There are many people who believe that our ability to live long, healthy is dependent on the genes we are born with. Those whose parents and grandparents have lived long, believe they will live long and those whose parents and grand-parents have died young, believe they won’t live long. Some people have a fatalistic attitude to life, believing that whatever has been ordained (a combination of genetics and fate) cannot be changed, so why bother to do anything, positive or negative, to change the course of our lives.
I first discussed genetics on 14th Feb 2021. Monogenic abnormalities like thalassemia are inheritable diseases that afflict multiple individuals in families and those affected have to take care to ensure that the disease does not pass down the family tree.
However, when we read news reports or listen to scientists or doctors talk of genetic risk of disease, these days their focus is on clusters or combinations of genes that together affect longevity or specific disease risk. This is often called the “polygenic risk score” or PRS, which I first discussed on 25 Jul 2021. There are many studies on how PRS can predict the risk of disease in the future, including cardiovascular diseases and cancers, though the data is still not robust enough to use in daily practice.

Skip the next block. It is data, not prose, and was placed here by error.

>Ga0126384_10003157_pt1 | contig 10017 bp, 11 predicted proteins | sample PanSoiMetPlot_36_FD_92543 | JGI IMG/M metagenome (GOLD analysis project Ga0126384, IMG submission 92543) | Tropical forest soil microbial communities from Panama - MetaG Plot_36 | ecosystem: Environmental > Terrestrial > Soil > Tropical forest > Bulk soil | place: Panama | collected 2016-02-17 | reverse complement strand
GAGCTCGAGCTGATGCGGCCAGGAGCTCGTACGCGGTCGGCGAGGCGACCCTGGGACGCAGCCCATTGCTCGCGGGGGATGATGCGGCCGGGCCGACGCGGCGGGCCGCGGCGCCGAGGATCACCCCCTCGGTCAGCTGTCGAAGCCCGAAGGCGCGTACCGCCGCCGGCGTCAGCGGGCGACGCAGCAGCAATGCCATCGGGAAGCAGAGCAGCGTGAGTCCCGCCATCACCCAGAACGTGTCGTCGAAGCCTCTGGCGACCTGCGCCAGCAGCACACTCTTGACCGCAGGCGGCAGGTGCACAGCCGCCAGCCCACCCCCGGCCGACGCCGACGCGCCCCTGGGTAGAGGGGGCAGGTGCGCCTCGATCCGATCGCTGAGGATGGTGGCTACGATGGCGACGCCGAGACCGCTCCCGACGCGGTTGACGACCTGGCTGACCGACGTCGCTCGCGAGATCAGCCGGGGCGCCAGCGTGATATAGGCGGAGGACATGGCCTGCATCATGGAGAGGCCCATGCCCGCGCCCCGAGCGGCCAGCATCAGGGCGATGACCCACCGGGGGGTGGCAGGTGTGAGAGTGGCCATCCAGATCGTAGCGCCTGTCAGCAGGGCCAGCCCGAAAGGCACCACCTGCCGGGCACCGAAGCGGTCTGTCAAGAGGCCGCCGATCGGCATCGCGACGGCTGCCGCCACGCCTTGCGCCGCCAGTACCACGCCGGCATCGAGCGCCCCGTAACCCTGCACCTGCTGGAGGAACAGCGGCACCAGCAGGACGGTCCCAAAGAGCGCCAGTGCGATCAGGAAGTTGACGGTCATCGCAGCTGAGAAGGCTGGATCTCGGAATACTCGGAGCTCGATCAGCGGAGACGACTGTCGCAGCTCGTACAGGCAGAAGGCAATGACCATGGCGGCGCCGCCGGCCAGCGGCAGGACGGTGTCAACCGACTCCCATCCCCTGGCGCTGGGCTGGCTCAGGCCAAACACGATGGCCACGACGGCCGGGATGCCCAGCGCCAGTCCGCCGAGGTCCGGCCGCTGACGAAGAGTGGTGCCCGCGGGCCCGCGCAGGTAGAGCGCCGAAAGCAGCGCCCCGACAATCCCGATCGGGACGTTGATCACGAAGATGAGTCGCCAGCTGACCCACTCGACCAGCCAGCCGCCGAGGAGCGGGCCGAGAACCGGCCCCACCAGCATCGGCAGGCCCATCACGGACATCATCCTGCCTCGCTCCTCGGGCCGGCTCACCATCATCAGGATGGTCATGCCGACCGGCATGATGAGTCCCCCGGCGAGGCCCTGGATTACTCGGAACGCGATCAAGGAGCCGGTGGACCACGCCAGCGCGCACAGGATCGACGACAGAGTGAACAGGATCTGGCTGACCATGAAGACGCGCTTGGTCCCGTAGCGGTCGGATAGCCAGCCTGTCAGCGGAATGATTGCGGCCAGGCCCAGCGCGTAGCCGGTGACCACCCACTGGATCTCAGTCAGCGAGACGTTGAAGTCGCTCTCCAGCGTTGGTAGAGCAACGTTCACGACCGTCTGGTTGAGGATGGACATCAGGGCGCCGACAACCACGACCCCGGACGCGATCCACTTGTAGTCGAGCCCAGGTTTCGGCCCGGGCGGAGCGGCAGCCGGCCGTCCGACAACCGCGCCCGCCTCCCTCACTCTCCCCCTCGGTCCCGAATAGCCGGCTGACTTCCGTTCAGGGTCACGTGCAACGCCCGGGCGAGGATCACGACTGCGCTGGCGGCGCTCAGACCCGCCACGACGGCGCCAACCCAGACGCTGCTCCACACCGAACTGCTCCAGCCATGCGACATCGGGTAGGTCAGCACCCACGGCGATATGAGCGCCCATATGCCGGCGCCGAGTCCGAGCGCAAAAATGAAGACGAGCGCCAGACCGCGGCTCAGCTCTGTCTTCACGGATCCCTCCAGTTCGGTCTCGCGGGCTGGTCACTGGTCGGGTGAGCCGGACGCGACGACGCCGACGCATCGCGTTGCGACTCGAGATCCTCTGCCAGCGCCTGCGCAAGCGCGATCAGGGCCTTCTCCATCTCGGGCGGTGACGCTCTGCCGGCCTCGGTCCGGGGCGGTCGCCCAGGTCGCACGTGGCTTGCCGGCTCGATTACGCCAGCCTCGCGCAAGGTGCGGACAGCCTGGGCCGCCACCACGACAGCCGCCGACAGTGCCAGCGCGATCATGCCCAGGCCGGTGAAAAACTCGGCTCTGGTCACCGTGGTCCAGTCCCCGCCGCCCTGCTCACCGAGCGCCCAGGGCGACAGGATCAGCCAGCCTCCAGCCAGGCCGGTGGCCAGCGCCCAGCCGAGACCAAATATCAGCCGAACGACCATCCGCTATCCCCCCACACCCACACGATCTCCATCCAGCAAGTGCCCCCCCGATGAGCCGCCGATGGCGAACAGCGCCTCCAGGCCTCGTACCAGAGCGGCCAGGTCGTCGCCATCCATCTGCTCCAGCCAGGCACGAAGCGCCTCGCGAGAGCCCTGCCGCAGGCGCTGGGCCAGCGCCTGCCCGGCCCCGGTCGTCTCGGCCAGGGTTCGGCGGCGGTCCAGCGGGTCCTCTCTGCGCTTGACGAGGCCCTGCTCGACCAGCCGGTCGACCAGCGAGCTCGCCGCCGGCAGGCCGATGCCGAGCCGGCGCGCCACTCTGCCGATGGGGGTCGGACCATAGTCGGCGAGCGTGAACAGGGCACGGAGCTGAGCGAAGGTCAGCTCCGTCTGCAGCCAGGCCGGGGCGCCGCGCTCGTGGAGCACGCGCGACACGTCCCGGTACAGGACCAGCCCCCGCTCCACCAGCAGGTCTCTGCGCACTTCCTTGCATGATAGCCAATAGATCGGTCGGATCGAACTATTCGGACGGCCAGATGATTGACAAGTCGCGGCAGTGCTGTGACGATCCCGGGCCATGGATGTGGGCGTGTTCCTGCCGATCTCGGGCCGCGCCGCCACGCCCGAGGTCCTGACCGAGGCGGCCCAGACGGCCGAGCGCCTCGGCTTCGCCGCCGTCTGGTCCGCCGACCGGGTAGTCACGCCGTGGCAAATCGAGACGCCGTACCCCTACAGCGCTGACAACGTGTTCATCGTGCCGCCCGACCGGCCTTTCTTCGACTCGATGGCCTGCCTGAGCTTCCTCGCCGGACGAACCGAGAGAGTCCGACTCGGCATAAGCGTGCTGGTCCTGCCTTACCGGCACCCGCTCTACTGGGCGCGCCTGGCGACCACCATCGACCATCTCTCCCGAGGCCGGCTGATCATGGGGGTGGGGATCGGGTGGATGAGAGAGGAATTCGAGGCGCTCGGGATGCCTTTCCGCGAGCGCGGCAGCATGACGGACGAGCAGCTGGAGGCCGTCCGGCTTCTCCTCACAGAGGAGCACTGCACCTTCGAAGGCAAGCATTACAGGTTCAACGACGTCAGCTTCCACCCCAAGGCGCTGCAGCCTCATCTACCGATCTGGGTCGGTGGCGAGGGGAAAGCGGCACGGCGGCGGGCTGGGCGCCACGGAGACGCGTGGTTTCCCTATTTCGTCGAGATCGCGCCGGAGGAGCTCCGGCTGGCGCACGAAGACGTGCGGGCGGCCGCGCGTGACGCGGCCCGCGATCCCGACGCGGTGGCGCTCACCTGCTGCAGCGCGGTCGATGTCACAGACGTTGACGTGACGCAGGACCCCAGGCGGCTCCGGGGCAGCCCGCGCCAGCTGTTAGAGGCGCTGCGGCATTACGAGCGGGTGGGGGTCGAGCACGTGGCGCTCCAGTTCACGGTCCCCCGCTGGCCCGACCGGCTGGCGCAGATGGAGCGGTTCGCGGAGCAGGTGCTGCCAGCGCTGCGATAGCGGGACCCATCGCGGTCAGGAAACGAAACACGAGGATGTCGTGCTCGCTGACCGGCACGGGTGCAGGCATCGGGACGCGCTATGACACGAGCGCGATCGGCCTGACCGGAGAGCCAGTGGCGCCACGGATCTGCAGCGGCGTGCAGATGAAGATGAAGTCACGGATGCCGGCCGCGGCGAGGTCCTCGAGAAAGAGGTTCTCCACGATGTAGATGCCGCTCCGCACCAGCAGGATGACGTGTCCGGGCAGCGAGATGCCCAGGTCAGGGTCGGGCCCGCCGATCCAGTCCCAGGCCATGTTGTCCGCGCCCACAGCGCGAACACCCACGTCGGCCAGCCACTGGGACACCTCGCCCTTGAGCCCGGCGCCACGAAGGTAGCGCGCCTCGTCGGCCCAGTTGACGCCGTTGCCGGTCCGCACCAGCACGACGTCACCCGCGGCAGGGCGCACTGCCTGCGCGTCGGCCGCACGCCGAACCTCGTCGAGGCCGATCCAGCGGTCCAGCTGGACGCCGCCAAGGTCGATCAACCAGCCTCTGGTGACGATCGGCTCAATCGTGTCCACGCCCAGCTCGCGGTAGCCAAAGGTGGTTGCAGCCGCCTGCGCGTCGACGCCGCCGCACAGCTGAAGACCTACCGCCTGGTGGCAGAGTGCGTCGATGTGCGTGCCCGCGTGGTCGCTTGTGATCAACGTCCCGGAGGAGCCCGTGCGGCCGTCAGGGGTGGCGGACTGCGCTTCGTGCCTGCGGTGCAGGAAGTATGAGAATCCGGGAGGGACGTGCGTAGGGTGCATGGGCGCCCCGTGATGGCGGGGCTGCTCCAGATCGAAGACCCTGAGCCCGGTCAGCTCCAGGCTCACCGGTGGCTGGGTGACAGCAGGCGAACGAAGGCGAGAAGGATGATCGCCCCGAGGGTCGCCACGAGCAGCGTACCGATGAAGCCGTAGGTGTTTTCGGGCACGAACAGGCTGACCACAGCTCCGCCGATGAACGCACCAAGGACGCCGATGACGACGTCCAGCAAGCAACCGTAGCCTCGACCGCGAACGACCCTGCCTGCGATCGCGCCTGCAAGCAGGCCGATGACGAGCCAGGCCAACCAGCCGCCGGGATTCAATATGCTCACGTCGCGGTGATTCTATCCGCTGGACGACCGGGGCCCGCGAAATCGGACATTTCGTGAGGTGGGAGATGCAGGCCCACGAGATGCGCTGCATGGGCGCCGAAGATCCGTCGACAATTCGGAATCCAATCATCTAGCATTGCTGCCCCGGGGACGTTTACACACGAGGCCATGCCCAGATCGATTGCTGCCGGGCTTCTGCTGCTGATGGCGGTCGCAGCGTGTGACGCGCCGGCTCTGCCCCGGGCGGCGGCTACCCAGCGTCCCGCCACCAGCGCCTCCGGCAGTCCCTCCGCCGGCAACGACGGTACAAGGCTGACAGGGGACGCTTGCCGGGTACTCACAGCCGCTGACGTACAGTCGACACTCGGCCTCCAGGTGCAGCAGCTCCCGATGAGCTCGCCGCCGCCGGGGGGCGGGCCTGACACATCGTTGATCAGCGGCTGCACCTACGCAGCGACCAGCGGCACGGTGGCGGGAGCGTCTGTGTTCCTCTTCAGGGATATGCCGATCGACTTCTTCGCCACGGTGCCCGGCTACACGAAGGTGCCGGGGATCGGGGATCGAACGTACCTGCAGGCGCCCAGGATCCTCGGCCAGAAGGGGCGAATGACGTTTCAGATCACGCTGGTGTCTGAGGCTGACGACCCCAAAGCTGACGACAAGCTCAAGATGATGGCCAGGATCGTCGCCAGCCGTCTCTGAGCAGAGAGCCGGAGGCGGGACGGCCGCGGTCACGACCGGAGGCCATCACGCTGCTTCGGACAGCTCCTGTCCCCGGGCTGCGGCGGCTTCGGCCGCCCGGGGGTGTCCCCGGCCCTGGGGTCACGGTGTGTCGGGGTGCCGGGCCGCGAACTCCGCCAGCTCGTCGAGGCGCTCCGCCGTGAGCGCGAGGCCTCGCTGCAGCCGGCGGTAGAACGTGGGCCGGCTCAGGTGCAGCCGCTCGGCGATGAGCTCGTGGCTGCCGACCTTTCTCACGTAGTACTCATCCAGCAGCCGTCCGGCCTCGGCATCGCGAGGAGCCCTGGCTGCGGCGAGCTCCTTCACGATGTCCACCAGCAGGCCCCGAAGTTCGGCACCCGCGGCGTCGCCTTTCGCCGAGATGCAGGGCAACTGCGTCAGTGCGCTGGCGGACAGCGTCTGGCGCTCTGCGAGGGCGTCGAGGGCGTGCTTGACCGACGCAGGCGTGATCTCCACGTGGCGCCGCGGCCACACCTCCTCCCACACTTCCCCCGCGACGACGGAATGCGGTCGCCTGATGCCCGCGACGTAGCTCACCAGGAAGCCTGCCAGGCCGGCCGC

Moreover, whether we will actually get the disease even though we carry a certain cluster of genes, is based on a complex interplay of the gene expression, and epigenetic factors including our exposome (air, noise, temperature), our physical activity levels, the food we eat and our social and cultural environment. It is estimated that genes determine, at best, between 10-30% of our longevity .
A recent publication by J Wang and colleagues  who looked at people enrolled in the Chinese Longitudinal Health Longevity Study helps us understand this issue.